Stem cell treatment at Rigshospitalet has been approved by the highly prestigious JACIE Accreditation and the treatment is therefore among the best in the world.
"This certification is the culmination of a year-long process in close cooperation with the Department of Haematology, the Department of Paediatrics and Adolescent Medicine, the Blood Bank and the Department of Clinical Immunology, Tissue Typing Laboratory. We wanted the accreditation in order to document the quality of our work to our collaboration partners and to be equipped for the future, where accreditation may become a requirement in order to exchange donor stem cells with other countries," explained Henrik Sengeløv, Consultant from the Department of Haematology and head of the accreditation process.
Systematics that work
One thousand different standards must be met in order to become accredited, and it took two and half years to prepare the application itself. Several hundred members of staff were involved.
“It has been incredibly rewarding. We achieved good results before we started, but now our work has become even more systematic and structured. Among other things, this includes holding regular meetings between the involved departments and more formalised guidelines. This means no more ‘concealed knowledge’ and it also means that it has become easier for new employees and more experienced members of staff to know exactly how to carry out treatment. All nurses now participate in the education program and all physicians specialised in haematology are given an introduction.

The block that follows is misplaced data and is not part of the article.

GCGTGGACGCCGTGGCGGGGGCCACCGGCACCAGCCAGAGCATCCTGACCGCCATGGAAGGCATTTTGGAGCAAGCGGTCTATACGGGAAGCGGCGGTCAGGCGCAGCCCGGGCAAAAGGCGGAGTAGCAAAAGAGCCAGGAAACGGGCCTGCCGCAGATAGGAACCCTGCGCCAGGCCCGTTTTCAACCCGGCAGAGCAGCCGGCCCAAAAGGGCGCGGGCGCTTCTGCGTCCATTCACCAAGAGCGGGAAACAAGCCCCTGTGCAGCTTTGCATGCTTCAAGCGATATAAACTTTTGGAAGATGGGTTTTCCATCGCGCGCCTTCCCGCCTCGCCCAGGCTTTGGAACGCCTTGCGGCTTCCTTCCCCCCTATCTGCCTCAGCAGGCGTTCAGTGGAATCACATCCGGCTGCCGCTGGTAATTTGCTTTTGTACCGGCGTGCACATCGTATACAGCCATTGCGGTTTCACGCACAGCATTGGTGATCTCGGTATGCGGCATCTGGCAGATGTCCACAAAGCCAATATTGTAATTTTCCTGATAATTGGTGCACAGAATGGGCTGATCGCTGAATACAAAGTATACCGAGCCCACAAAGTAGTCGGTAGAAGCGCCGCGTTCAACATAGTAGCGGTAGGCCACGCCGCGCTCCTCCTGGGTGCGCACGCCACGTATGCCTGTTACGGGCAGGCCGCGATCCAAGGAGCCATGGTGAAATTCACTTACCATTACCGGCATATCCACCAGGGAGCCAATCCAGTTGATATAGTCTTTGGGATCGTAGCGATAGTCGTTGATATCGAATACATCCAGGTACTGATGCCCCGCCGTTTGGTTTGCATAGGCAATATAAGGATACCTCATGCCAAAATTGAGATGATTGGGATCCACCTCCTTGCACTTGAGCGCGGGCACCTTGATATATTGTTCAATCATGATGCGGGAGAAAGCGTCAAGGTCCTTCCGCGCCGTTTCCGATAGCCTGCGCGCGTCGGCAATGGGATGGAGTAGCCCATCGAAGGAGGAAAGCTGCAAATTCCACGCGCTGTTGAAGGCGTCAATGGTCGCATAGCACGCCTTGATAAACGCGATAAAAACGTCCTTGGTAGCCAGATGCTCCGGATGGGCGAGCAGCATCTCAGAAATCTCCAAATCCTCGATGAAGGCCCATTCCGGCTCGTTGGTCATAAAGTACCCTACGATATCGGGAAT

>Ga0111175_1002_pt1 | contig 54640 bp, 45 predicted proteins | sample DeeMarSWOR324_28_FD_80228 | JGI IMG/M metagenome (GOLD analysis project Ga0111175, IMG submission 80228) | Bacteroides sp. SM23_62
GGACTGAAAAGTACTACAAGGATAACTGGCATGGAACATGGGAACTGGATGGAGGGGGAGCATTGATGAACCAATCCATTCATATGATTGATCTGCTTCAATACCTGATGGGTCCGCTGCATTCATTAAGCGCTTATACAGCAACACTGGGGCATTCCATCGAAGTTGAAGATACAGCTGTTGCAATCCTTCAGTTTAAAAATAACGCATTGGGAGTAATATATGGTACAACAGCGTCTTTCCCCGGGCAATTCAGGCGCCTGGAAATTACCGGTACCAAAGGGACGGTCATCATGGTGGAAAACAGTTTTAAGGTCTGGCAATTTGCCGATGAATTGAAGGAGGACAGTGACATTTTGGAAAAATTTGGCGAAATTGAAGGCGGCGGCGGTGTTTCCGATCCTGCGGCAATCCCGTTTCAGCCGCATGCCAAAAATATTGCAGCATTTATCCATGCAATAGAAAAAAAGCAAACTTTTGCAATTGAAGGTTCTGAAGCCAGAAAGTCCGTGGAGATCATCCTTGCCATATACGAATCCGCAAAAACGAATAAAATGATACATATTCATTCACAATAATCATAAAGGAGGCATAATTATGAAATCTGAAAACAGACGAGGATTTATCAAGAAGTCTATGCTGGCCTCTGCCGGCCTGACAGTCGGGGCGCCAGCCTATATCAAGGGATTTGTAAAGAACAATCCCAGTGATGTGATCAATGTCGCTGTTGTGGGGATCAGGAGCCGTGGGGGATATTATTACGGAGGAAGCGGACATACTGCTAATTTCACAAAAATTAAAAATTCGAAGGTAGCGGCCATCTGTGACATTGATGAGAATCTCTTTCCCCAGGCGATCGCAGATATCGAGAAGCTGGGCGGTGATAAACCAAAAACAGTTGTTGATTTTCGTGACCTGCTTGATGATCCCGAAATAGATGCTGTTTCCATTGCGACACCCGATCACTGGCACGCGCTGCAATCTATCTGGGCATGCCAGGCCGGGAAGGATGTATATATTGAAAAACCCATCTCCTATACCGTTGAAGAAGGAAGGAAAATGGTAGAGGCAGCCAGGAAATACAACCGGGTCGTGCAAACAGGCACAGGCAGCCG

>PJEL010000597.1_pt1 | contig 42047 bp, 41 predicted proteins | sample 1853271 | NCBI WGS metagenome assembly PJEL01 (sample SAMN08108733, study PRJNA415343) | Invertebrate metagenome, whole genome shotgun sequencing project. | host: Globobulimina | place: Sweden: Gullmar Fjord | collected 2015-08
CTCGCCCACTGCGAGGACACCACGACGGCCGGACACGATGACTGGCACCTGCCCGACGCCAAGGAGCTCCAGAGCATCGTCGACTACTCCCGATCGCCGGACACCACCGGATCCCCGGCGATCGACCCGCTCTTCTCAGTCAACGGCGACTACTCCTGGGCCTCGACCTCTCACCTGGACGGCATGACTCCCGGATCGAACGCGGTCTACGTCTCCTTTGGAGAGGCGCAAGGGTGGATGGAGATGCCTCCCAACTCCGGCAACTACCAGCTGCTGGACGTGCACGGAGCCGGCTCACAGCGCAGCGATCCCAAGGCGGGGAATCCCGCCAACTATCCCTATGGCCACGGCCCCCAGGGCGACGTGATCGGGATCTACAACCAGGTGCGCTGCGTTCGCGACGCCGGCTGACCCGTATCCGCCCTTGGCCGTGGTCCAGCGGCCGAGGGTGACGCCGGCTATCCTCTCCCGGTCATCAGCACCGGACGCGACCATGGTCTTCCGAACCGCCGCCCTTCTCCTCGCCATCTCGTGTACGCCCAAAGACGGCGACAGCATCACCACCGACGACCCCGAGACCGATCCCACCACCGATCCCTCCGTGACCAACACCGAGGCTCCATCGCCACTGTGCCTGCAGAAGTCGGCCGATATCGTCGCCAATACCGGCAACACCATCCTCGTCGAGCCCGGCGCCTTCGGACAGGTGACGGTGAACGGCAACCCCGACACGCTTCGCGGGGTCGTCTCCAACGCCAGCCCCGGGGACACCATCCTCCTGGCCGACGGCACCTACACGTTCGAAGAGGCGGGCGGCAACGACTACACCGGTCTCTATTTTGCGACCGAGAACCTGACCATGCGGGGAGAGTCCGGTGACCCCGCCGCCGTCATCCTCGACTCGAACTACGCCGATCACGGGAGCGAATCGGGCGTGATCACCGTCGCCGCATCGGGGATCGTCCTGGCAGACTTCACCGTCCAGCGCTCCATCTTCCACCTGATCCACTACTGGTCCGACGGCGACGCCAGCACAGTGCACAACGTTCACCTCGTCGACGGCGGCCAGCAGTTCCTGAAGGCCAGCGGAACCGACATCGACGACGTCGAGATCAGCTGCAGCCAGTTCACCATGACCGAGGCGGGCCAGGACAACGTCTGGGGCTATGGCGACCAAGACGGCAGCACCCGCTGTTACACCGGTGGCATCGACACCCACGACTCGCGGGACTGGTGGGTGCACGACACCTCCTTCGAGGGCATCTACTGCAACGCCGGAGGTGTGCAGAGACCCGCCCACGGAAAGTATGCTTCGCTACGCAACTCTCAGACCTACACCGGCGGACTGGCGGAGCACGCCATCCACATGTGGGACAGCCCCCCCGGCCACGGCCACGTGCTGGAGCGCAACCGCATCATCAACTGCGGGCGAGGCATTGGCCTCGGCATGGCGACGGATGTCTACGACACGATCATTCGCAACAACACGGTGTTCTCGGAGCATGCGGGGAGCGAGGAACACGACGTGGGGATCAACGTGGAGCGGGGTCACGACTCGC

We are also providing more systematic feedback. For example, everyone involved are given a quarterly follow-up on patient survival. In a ward, where one only sees the most critical patients, where death often occurs, it's nice to be reminded that the survival rate after a year is about 85 percent," explained Henrik Sengeløv.
Collaboration, with among others, the Service Centre has become more systematic with permanent collaboration agreements regarding e.g. alarm systems to ensure that the air in treatment rooms is sterile.
Focus on donors
Accreditation helps future-proof stem cell treatment for the benefit of future patients. However, the process has also shown that previously established practices were already in accordance with JACIE practices. This applies to, among others, how we work with stem cell donors.
"The physician who assesses the eligibility of a donor is not involved in the treatment of the patient, which might otherwise create an interest in taking samples of stem cells. The assessment is made by the physicians at the Blood Bank. Furthermore, the accreditation has meant that all children who donate bone marrow to a sibling have been allocated a healthcare assessor who is not involved in the treatment of the ill sibling," said Henrik Sengeløv.
Each year, about 25 stem cell transplants are carried out on children and about 90 on adults. Over the past few years, the number of transplants has been increasing among adults as the method is increasingly used among older patients.